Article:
April 04, 2009 12:00am
IT CAN'T be the same Kevin Rudd, can it?
Surely the cranky-pants who reduced a female RAAF flight attendant to tears over a meal mistake on his VIP jet is not the same bloke who ordered backbencher Belinda Neal to undergo anger management counselling?
As an apologetic Prime Minister said in London when the story leaked out, he's human like the rest of us.
He has flaws, and one of them - according to a long-standing acquaintance - is that "Kevin's not flash with people who work for him".
But there's more than that behind the Rudd rage incident. This column can reveal that the Prime Minister has been involved in a long-running spat with the RAAF's 34 Squadron, which operates the VIP flights.
"He has issues with them and they have issues with him," a source said.
Those issues came to a head when the Prime Minister had his brain snap on the flight from Port Moresby after the Pacific Islands Forum meeting in January.
Not only did the PM's "special" meal - he prefers fish or chicken to red meat - go missing, there were no meals available for any of the politicians and senior bureaucrats accompanying him.
Only light refreshments were served and - since the Boeing 737 took off at 9pm, it had been a long day and the plane was not due to land in Canberra until the early hours - that was deemed by Rudd to be inadequate.
He did not hide his irritation, the 23-year-old air force staffer on the receiving end of his blast wept, and -despite a subsequent apology from the PM - an official report on the incident was filed by the VIP Fleet Group Commander.
It blew up the way it did because there was a history.
There had been problems previously involving catering - 6am flights out of Canberra, for example, where breakfast did not turn up.
It is not as though anything very elaborate was expected, given that all Rudd wants for breakfast normally is Vegemite or honey on toast.
The belief grew among those around Rudd that standards in the VIP Squadron had become sloppy, and proper training was not being provided.
The PM would ask for a cup of tea, and a flight attendant would arrive carrying a glass of orange juice.
Rudd would be engaged in an important in-flight meeting with ministers, and a RAAF staffer would enter the cabin and interrupt the discussion.
Rudd does not handle this sort of thing well. He developed a set against those he thought were not upholding the standards expected on VIP flights.
Over the same period, people associated with the VIP Squadron had become sick of what they saw as the Prime Minister's royal ways.
They felt he treated them as menials, and they were upset by the way he spoke to them at times.
It is not as though those who staff the RAAF VIP fleet are unused to prima donnas. Gareth Evans was no slouch when it came to expelling the dummy, and Mark Latham made a mark during his one election campaign as Labor leader.
Rudd's behaviour must have been remarkable to produce the reaction it did.
There was also resentment over repeated cancellations of flights at the last minute, or long periods spent waiting on the tarmac for the No. 1 VIP to turn up.
One person close to the action said yesterday: "It became war." An air war - and now the RAAF has shot down the PM.
He should now be under no illusions - the revelation that his sharp tongue caused a young woman to cry will damage him.
According to officials who were on the plane, Rudd's expression of displeasure to the flight attendant was pretty low on the Richter scale by his standards.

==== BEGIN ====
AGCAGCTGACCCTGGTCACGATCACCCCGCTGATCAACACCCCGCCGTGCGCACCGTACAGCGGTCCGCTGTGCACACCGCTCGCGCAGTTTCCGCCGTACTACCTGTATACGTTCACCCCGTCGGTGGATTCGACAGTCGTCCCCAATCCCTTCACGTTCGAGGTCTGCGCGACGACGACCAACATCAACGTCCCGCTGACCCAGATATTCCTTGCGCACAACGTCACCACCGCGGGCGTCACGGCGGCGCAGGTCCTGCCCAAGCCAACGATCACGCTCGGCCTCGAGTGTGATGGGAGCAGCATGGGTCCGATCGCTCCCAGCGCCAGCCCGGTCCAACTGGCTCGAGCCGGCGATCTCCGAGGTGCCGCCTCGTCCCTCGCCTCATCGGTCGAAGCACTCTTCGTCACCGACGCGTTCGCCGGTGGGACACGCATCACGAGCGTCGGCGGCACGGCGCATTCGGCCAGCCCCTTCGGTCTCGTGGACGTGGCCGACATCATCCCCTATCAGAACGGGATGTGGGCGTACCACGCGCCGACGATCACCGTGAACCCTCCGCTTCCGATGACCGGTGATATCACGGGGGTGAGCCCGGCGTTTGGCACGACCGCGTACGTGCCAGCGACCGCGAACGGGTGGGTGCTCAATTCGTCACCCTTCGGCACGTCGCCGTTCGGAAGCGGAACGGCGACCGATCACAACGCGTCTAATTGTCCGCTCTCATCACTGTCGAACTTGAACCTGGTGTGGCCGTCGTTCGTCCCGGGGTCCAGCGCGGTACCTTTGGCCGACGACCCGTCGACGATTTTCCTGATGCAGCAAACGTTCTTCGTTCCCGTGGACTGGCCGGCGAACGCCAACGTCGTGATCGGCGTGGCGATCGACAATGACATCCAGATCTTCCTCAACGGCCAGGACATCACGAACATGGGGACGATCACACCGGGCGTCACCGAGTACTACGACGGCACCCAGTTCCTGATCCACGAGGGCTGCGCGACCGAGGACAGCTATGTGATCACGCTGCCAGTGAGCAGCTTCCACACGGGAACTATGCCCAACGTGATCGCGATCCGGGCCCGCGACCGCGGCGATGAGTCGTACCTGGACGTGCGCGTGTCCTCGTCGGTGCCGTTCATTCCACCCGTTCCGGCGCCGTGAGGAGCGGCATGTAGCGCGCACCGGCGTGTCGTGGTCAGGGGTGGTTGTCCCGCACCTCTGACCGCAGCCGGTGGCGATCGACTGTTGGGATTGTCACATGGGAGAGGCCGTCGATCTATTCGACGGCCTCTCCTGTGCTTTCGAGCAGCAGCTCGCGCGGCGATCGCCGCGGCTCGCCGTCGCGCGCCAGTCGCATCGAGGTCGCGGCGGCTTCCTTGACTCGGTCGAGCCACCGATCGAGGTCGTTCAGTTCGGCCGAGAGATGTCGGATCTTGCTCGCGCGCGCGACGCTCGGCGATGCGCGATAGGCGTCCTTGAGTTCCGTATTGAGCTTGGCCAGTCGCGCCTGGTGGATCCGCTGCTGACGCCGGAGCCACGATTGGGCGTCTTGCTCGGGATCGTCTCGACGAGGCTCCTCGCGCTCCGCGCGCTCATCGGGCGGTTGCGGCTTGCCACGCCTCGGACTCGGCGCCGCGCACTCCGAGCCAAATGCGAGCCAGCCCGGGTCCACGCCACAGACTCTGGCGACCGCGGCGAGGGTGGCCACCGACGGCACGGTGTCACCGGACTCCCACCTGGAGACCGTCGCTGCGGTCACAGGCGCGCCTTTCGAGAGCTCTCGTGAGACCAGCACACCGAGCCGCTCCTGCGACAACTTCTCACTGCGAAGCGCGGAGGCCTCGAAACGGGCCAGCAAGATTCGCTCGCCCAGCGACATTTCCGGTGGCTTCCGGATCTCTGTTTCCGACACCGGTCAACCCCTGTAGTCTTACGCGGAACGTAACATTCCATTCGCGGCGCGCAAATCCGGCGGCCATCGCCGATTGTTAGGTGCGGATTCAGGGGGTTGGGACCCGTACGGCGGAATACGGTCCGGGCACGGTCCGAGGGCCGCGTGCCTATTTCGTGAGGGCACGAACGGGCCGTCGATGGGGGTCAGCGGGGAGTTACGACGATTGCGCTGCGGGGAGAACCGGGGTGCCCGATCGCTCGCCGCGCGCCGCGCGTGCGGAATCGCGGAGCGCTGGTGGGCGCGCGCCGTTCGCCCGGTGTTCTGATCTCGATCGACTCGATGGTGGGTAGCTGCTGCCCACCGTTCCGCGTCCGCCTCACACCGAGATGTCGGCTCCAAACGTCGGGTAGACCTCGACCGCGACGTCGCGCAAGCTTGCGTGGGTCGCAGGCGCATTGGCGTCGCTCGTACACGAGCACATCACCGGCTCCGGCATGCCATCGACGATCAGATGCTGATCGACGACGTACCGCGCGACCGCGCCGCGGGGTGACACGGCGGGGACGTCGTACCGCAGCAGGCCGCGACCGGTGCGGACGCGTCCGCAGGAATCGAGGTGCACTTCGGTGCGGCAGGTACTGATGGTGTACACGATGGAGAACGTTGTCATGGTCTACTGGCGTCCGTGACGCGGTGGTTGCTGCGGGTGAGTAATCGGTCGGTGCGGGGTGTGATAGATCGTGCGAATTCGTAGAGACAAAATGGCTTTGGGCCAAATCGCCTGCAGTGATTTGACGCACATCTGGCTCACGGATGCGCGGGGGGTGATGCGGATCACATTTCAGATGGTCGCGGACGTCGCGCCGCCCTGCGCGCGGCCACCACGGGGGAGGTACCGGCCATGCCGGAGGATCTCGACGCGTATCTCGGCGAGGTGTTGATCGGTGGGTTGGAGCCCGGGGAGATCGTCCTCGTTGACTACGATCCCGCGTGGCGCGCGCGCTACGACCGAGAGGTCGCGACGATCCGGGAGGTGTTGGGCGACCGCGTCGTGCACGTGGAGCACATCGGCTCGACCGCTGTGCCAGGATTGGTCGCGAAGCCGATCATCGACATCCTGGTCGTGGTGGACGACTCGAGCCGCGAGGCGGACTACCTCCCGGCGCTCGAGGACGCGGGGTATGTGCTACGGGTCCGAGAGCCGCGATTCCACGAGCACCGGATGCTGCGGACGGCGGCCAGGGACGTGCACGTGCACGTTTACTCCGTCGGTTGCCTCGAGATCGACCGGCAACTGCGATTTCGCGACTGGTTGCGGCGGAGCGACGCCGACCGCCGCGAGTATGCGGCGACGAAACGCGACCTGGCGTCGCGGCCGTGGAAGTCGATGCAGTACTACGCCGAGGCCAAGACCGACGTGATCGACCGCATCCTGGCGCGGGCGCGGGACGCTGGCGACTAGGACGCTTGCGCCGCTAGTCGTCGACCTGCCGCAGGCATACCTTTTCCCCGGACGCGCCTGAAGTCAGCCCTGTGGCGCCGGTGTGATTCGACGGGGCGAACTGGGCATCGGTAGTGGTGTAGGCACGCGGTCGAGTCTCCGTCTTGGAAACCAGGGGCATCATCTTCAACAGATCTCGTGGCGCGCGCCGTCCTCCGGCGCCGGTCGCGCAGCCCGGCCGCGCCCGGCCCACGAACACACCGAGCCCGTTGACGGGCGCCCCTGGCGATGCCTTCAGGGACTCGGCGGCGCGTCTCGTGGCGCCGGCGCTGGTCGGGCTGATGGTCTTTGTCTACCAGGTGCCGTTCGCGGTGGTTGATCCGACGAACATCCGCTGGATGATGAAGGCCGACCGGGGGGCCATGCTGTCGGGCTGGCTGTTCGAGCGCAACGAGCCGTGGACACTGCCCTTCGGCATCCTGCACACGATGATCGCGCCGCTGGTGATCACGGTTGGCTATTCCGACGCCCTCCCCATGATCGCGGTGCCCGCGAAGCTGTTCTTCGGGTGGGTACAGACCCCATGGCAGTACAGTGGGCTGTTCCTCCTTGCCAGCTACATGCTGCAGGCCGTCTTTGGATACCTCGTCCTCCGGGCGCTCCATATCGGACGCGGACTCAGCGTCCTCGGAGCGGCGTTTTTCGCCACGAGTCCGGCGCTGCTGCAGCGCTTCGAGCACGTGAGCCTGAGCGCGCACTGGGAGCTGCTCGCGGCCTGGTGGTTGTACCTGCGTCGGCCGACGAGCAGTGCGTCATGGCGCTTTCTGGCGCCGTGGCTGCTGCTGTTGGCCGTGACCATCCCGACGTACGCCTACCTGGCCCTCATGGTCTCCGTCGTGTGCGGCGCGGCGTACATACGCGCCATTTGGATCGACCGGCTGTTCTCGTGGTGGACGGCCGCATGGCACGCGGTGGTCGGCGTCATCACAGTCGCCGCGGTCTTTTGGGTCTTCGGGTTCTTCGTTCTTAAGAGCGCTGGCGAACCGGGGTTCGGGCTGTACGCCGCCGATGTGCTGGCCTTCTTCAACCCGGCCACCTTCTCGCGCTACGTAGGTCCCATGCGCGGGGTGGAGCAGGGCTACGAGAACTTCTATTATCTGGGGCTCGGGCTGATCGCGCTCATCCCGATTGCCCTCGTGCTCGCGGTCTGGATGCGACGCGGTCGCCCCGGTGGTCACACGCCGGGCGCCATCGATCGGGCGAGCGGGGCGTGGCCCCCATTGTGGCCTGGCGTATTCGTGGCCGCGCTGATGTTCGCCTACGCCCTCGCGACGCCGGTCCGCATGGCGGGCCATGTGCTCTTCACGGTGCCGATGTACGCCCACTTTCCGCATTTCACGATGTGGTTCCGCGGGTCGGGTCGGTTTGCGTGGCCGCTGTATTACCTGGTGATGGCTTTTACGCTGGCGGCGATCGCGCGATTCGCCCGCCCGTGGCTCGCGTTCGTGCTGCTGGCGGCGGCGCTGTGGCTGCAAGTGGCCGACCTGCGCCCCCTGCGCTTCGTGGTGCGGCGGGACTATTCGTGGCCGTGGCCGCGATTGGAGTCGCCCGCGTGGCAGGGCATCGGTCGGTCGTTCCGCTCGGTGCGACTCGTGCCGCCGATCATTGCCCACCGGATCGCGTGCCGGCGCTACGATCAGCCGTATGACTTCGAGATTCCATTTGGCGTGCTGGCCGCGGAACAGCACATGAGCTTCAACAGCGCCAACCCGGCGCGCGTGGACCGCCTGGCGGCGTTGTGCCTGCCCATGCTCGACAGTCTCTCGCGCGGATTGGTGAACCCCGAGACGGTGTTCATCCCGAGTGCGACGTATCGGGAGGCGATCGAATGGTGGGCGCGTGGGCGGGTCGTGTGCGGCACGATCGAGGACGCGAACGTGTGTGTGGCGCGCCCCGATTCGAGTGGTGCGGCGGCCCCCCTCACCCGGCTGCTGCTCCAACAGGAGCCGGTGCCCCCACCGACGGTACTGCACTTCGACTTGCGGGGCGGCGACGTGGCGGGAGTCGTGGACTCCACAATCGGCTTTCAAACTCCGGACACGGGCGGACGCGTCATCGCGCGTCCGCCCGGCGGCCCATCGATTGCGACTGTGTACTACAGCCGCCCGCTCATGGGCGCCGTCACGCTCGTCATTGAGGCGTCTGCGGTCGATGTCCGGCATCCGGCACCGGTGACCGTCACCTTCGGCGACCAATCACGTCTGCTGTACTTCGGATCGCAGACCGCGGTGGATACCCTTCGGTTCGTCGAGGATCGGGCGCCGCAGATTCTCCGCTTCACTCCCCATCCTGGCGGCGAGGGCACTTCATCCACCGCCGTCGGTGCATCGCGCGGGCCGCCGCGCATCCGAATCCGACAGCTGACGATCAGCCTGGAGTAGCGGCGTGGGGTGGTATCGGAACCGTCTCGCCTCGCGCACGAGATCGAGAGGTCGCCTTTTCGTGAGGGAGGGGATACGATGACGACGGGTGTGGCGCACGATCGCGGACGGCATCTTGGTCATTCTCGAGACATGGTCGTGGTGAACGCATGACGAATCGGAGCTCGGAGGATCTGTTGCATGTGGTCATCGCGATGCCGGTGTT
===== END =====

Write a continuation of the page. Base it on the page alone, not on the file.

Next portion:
And it is true, as his defenders argued, that the tantrum was a trivial matter compared with the great events that preoccupied the Prime Minister this week. The G20 leaders' summit in London on how to deal with the recession sweeping the world was about as important an international meeting as you'd get, and Rudd's role in it was not insignificant.
Should we care that the Prime Minister has a temper if he is doing the right things to try to protect Australia's economy from a global disaster?
Maybe not. But in politics, small things can often have a big impact. They certainly affect perceptions.
As Rudd prepared for the G20, he basked in the glow of an opinion poll showing his popularity at an extraordinary level - up there with Bob Hawke at his peak.
But the PM will not remain popular if the punters decide that what they see is not the real Rudd.
That is why the story is dangerous. It is the first real public confirmation of claims that there are two Rudds - the bright, cheerful Kevin that viewers of Seven Network's Sunrise program came to know, and a darker, more aggressive, less likeable figure the public does not get to see.
According to a Rudd admirer who nevertheless has few illusions about the bloke: "He just doesn't have a good bedside manner. You'd never employ him in human resources."
Cabinet colleagues, Labor MPs and government staffers have no shortage of stories about the PM's temper and colourful use of expletives.
A close Rudd associate once told a friend of mine: "One day, something will happen and it will all come undone.
All it will take is for someone to spill coffee on him when he thinks there are no cameras there."
Another person who knows Rudd well says: "It's one thing to be cranky, but he can be cruel. And that doesn't sit well with his strong Christian principles."
So Belinda Neal probably has cause to feel miffed. She may well feel that somebody needs to counsel Rudd.
Julia Gillard may be the appropriate person to do it. As Acting Prime Minister, she could phone Rudd and repeat the comment she made when details emerged of Neal's abusive run-in with staff at Iguana Joe's nightclub on the NSW Central Coast.
"As a general statement about politicians, anywhere, anytime," Gillard said then, "we should be treating the people who are dealing with us with respect."